This paper examines accountability issues relating to senior Australian Rules football clubs in country Victoria. While country Australian Rules football clubs have been in existence for many years, there has been a lack of empirical research linking these with accounting. In the present study, there were 177 responses to a mail out survey exploring the financial accounting reports produced by these clubs and also transparency issues. The results found all clubs produced a profit and loss report, however the larger major league football clubs are significantly more accountable than district clubs in that they were more likely to prepare a budget, a balance sheet and use software to record financial information.

      PubDate: Wed, 22 Nov 2017 14:08:22 GMT
  • Volume 13 Issue 2 - Earnings Forecasts and CEO Stock Options: Some
           Australian Evidence
    • Abstract: Chang, Millicent; Leow, Li-Vern; Watson, Iain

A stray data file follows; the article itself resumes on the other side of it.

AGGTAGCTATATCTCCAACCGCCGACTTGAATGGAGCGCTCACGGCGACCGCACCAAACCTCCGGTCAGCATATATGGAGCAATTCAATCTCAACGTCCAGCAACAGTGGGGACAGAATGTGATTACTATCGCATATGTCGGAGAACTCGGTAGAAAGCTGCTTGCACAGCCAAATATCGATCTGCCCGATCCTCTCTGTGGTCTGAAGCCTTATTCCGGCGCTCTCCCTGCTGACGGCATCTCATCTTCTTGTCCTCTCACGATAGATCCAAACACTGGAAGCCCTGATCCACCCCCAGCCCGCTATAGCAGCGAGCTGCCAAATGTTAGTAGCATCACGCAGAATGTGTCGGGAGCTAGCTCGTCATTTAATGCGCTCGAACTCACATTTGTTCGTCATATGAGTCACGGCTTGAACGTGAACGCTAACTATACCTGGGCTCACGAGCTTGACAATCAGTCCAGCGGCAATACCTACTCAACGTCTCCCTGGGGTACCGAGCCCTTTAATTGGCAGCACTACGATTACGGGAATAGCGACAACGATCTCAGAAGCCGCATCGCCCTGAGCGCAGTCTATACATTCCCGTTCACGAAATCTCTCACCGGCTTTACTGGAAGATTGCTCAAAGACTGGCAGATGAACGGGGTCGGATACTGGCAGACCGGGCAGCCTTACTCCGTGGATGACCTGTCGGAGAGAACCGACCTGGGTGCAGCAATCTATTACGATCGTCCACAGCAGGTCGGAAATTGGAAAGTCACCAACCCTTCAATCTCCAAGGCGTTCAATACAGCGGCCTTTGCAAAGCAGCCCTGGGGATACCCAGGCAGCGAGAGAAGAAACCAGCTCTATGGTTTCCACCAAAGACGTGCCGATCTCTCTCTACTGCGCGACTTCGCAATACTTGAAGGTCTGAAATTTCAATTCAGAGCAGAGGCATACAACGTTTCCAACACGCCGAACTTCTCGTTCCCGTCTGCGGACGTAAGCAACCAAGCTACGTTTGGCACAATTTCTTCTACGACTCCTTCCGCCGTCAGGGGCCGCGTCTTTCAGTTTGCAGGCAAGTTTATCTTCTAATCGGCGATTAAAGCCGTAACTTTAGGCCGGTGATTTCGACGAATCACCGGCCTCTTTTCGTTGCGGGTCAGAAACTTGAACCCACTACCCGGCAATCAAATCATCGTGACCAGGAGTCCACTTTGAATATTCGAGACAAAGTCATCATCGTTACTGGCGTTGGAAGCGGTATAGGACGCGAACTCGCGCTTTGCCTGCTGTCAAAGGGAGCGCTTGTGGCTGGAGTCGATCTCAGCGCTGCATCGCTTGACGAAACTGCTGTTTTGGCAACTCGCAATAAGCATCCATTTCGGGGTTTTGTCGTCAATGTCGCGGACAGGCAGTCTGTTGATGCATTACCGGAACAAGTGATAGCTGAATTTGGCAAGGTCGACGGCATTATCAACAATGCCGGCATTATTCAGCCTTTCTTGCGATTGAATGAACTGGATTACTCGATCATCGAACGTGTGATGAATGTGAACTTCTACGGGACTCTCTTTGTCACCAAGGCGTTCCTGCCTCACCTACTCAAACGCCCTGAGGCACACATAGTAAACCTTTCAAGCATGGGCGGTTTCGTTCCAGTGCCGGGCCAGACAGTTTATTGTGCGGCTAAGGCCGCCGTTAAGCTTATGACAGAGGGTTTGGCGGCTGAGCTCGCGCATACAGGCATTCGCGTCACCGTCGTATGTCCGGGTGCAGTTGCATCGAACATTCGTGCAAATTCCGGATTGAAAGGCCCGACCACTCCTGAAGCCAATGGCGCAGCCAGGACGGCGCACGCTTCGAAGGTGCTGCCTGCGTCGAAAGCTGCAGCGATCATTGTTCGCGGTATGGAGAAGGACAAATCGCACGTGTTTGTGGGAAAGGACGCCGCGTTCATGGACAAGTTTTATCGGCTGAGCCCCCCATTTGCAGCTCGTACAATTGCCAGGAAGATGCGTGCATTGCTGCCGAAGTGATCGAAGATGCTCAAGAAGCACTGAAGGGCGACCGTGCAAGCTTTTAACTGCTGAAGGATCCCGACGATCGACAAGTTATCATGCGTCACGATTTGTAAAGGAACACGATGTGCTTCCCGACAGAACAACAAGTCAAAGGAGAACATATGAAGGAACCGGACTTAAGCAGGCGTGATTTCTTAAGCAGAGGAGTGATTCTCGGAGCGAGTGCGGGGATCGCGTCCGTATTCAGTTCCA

In this paper we examine the relationship between the decision to issue earnings forecasts and the value of CEO stock options granted. We question whether earnings forecasts are opportunistically disclosed to influence this part of managerial compensation. Our sample consists of Australian firms that both issued forecasts and rewarded their CEOs with stock options between 1996 and 2001. Our results show that larger firms are more likely to release forecasts and firms increased the number of forecasts made when they planned to issue equity while decreasing them when returns were volatile. The CEO's total compensation was influenced by firm size and firm complexity and the release of earnings forecasts was positively related to the value of options awarded to them. While the release of earnings forecasts does not appear to be common practice, Australian CEOs signal their talent to shareholders through forecasts and are compensated accordingly with increased stock options.